Spider-Man: Far From Home - The Kitchen Sink

July 3, 2019

In a post-Avengers: Endgame world, the only thing left standing between audiences and the end of a wondrous Phase 3 is a familiar visitor from a friendly neighborhood. After a well-received first (solo) outing in Homecoming, the stage is set for the training wheels to come off, and our main hero begin to fully realize the breadth of their character during this sophomore outing.


I feel like I shouldn't have to disclose that you'll need to watch Endgame before seeing Far From Home for fear of spoilers, but if you really only care about just Spider-Man and his individual adventures without the greater context of the Marvel Cinematic Universe, then by all means.


Right off the bat, I'll come right out and say that although I enjoyed the movie quite a bit, it's littered with unnecessary extras and lacks polish in areas I wasn't expecting. Let's start with what worked well.



If you've seen any trailer footage of Far From Home, Mysterio looks every bit as impressive as he does in the promotional material. The CG during the, let's say "outdoor" sequences is, by Marvel standards, about as good as it comes. The sheer fact that we're able to see the full aesthetic of Mysterio on-screen—fishbowl helmet, green pixie dust and all—is nothing short of phenomenal. While other studios frantically rush to adapt superheroes to a more realistic aesthetic, Marvel leaned in hard to the comic book look and it paid of wonderfully.


However, when it comes to most of the, we'll say "non-outdoor" Mysterio sequences, they become just "fine" as opposed to awe-inspiring. The CG drops from extremely impressive to just serviceable video game quality. Video games are great, don't get me wrong, but it's visually jarring to go from nearly imperceptible photo-realism to that of just decent CG. This wouldn't be an issue for most other movie studios, but it's worth a mention in this instance. Anywho, back to what worked. At times, the Mysterio scenes surpassed that of Doctor Strange when it came to comparing mind-melding psychedelic imagery. However, it was quite a bit easier to grasp since it felt visually like less of a kaleidoscopic, hallucinatory drug trip over that of deceived perception.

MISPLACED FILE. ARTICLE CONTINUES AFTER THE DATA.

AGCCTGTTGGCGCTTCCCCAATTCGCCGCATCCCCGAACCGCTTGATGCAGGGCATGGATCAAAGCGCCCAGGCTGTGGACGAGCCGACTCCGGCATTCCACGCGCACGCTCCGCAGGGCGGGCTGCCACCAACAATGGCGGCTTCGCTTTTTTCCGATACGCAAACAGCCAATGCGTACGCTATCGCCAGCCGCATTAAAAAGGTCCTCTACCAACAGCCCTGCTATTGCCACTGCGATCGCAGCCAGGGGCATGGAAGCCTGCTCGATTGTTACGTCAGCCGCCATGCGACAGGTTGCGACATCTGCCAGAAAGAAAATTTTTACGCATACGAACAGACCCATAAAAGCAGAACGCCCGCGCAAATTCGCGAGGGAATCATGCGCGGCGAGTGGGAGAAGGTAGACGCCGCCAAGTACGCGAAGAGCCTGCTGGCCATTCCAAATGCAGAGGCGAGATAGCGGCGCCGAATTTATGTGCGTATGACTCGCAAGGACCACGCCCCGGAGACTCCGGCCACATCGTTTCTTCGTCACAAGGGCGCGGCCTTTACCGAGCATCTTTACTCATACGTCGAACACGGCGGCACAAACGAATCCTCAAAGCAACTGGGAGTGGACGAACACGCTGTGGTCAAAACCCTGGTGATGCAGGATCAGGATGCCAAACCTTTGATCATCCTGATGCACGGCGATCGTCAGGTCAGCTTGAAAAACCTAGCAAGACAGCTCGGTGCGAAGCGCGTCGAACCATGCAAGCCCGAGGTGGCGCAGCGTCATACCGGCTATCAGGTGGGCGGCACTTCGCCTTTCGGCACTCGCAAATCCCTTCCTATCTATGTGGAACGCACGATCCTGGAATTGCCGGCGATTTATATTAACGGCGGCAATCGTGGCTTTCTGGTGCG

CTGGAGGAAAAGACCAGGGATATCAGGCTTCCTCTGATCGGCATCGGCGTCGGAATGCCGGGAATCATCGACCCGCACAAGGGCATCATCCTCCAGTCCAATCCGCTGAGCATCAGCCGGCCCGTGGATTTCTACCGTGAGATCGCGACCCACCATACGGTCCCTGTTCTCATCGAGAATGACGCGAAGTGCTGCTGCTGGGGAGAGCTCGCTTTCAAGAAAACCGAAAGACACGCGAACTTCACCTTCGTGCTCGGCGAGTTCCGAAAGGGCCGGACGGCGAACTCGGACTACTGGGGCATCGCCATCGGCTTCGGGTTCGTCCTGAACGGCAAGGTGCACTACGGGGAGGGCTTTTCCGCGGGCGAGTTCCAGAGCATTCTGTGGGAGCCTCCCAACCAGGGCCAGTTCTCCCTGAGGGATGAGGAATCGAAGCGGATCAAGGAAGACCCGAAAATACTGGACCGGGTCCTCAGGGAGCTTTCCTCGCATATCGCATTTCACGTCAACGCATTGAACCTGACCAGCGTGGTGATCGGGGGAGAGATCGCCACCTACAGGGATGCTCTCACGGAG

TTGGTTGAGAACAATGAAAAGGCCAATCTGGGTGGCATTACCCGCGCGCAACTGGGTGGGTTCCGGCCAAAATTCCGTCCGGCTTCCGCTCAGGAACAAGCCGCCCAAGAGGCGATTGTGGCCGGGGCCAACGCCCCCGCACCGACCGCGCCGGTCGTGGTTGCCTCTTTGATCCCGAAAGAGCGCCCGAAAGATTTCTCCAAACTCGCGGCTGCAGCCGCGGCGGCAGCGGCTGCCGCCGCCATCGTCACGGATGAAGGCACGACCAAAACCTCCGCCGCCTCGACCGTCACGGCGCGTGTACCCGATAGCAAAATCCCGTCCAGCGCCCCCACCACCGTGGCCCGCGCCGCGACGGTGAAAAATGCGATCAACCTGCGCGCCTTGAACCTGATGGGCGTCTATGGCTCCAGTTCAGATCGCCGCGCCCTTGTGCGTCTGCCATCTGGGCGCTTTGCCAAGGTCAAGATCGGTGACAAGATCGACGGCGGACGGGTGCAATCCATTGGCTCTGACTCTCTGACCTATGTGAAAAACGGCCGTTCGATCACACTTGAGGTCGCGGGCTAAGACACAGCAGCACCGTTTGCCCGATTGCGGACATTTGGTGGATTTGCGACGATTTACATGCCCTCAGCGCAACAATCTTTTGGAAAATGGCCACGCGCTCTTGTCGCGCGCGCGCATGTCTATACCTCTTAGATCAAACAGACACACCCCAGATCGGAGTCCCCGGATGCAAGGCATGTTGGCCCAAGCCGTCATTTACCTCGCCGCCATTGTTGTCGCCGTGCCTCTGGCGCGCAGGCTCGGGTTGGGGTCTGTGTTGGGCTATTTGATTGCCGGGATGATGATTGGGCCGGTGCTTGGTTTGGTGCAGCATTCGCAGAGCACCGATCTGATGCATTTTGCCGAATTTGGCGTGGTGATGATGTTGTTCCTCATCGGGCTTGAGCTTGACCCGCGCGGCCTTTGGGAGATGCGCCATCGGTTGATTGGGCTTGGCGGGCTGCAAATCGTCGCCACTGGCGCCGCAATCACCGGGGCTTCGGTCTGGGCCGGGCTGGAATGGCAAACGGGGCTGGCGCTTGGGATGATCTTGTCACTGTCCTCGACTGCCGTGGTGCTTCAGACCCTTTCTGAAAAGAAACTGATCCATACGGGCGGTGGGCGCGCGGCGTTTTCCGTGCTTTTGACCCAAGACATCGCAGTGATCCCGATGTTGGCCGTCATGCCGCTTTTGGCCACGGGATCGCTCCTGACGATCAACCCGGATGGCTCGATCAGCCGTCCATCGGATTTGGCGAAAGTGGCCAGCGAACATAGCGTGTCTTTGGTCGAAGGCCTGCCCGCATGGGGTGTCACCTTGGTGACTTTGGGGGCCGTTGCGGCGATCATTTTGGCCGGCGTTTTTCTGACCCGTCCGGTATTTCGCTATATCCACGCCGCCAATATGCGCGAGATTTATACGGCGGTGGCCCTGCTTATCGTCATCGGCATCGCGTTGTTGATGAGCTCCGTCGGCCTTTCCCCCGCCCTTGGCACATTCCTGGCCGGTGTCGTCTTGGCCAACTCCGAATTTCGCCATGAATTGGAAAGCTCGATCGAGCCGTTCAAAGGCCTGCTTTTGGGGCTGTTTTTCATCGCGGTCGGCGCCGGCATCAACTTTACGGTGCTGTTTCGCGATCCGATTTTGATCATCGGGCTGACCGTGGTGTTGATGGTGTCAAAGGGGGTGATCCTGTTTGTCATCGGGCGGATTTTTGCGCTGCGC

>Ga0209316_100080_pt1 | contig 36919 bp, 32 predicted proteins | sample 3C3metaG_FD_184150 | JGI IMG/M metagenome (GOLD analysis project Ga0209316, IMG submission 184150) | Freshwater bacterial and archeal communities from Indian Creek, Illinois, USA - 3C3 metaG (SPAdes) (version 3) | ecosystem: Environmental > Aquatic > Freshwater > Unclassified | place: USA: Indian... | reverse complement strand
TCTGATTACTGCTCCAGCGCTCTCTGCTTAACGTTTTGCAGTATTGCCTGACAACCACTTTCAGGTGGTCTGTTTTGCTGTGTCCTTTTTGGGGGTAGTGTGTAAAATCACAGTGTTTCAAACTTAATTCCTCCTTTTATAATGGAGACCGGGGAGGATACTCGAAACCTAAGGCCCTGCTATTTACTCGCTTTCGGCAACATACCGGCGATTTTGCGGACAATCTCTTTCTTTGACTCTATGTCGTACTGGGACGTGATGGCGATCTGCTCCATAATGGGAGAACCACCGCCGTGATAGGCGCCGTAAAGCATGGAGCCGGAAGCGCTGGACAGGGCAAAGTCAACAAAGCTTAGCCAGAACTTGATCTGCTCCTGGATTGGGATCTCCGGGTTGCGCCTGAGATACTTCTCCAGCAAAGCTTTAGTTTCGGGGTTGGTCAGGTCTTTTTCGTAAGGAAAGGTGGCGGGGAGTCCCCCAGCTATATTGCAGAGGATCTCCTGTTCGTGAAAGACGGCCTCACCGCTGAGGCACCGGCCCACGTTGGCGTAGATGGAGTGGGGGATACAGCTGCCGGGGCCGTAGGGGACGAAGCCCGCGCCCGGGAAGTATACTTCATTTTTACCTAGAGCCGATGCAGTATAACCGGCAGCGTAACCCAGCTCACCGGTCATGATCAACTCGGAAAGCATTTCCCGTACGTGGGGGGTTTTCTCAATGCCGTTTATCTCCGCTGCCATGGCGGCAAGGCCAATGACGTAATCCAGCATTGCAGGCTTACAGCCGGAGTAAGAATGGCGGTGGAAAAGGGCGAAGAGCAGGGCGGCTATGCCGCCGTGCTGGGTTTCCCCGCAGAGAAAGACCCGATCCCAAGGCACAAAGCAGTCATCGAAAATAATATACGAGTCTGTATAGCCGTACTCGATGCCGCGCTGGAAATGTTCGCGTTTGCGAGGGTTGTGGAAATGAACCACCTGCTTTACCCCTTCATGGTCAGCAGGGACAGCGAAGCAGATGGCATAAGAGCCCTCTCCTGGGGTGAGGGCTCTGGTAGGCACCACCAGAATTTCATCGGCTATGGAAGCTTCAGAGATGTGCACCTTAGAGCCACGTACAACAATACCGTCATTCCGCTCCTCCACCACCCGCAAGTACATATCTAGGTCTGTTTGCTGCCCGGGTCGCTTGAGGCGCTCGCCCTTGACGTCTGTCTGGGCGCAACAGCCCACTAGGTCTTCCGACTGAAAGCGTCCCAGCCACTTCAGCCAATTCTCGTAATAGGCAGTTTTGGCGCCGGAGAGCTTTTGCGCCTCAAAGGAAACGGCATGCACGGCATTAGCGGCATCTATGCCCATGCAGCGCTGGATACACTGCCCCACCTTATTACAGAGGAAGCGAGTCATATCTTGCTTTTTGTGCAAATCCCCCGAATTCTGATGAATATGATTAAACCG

Spider-Man himself looks both better and worse than he has in the past. The new costume designs and practicality are a welcomed addition to that of his somewhat vanilla Homecoming suit. Like Mysterio, his best (visual) moments come via the outdoors whether it be during stormy overcast or entanglements at night. How his movements are rendered this time around are also a decent upgrade over how he's moved in previous outings. Spidey swings, zips and flips with effortless motions that feels grounded (enough) in realism, and mostly avoids coming off as weirdly spring-y and rubber-like.


Now, onto the mixed bag.


While Jake Gyllenhaal's delivery of Mysterio is often top notch, the dialogue ranges from slightly hokey to decently serviceable; an even split that, to me, leans half empty as opposed to half full. It's more than evident that Gyllenhaal put forth a great effort into bringing to life one of Spider-Man's most kooky villains, but as I've always said, you can't out-act bad writing. This isn't to say that the writing was generally bad; it's inconsistent.